BRUSSELS — Military and humanitarian efforts in the Sahel will fail unless they are accompanied by long-term, grant-based development work, head of United Nations Office for the Coordination of Humanitarian Affairs, Mark Lowcock, said Wednesday.
In a week in which around 100 people were killed in an attack on a village in central Mali, Lowcock was in Brussels, Belgium, to meet European Union officials and speak at the European Council on Foreign Relations.
So few senior development ministers turned up to Thursday's meeting that key agenda items could not be passed.
“At the moment, most public policy efforts, both at the national and international levels, are treating symptoms rather than the causes of those symptoms,” he said in the speech. “That is a surefire recipe for failure.”
An area of mostly semi-arid grasslands, savannah and deserts roughly the size of the EU, the Sahel encompasses 135 million people in parts of Senegal, Mauritania, Mali, Burkina Faso, Niger, Nigeria, and Chad. There are 4.4 million people forcibly displaced by conflict and 10.45 million who are estimated to need emergency food assistance this year in the Sahel, according to the European Commission.
“Talk to people about Sahelian countries as investment opportunities, it is not what is top of the list for most investors.”— Mark Lowcock, OCHA head
The EU is providing about €8 billion ($9 billion) in development assistance for Mali, Mauritania, Niger, Burkina Faso, and Chad from 2014 to 2020, in part through its Emergency Trust Fund for Africa. It is providing €152 million in humanitarian relief this year, as well as supporting the G5 Sahel Joint Force, which aims to improve security, counter extremist groups, and train local militaries.
Of all the areas that Lowcock follows he is most worried about the Sahel, he told Devex. In addition to humanitarian response plans being under-resourced — no plan across the Sahel last year was more than two-thirds funded — “the scale of response on the development side is not remotely adequate to the scale of the causes,” he said.
“It’s very good that there are EU programs on development and so on, but preponderantly the effort has been on the humanitarian and military side,” the former permanent secretary at U.K. development agency, Department for International Development, said.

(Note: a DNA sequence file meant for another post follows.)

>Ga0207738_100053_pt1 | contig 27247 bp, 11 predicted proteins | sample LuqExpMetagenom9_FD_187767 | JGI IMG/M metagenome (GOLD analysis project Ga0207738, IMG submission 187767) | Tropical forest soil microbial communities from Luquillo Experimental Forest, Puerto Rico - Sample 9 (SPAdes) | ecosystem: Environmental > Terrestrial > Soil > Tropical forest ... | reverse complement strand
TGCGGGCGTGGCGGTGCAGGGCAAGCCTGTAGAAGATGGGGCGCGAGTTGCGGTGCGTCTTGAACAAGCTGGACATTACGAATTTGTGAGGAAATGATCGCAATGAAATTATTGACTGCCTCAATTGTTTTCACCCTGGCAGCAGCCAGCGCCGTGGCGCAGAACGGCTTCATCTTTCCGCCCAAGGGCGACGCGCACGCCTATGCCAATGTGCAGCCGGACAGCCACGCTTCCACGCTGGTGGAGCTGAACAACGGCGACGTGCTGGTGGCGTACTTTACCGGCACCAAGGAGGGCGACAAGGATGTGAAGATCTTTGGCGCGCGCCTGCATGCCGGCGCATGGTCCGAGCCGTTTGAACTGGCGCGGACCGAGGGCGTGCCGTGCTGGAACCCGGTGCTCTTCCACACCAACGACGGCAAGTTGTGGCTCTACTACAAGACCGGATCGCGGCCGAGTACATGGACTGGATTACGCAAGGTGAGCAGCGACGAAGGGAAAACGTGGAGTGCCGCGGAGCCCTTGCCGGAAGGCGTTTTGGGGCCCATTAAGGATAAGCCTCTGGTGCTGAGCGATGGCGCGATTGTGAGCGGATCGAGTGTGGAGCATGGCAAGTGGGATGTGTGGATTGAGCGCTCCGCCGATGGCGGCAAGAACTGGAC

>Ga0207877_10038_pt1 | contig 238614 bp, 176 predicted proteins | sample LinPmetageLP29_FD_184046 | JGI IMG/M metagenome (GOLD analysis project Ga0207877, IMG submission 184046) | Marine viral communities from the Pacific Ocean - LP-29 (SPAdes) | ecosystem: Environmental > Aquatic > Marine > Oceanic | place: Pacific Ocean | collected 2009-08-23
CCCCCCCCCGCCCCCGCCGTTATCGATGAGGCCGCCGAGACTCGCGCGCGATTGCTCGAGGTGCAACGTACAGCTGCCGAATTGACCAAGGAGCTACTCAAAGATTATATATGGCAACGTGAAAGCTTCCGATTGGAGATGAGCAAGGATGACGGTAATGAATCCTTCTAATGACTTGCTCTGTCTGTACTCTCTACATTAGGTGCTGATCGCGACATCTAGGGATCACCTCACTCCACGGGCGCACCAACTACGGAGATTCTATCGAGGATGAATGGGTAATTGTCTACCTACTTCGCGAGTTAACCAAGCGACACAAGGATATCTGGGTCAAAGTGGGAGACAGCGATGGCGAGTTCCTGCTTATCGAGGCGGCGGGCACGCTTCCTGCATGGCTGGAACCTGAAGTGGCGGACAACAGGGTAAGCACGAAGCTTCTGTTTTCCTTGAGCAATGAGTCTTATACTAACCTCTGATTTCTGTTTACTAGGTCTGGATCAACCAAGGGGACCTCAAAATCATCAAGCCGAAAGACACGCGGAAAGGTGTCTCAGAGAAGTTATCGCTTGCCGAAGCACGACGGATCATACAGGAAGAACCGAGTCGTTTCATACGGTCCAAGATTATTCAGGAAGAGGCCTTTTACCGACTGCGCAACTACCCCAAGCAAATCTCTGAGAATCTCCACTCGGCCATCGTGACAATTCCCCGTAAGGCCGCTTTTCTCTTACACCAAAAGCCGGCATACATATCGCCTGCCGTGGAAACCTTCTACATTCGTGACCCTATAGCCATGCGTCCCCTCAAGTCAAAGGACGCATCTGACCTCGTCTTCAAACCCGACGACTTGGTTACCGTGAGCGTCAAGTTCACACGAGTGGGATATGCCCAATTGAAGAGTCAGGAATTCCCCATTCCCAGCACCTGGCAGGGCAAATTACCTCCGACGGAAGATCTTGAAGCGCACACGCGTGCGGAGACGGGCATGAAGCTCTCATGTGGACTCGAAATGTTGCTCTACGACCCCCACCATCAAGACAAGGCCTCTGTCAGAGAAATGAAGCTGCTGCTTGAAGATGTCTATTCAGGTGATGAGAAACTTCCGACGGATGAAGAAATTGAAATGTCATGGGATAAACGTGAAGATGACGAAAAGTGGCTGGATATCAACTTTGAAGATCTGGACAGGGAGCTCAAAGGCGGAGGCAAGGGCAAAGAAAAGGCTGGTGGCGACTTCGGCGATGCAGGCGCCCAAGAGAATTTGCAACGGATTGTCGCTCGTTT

“[The scale of the development response] needs to be much bigger, longer term. It’s not sensible to try to put specific numbers on it, but this is not a region which has been over-invested in, in developmental terms, over the last several decades. Other regions have attracted much more resources.”
Lowcock said the underlying problems to be addressed include: poverty, demographic growth, education, governance failures, and environmental stresses, made worse by climate change.
“A lot of what needs to be done can only be done through [grants] or very, very concessional resources,” he said.
Lowcock said the EU’s tools to promote private sector growth, such as guarantees from the EU budget to partially cover investors potential losses on projects in fragile states, are “very good … But realistically, private sector money is going to go to places where investors think they can make a return. That’s just how it works with private money. It’s not philanthropy. It’s looking for a return and when you travel to or talk to people about Sahelian countries as investment opportunities, it is not what is top of the list for most investors.”
“I’m sure there is a role for the EBRD to play in North Africa, potentially in the Sahel as well,” Lowcock said. “But they also operate with the same sort of philosophy as private sector investors. The environment needs to be sufficiently conducive for there to be enough good quality investments for the EBRD … But I think it’s good that they are thinking of playing a stronger role in this region.”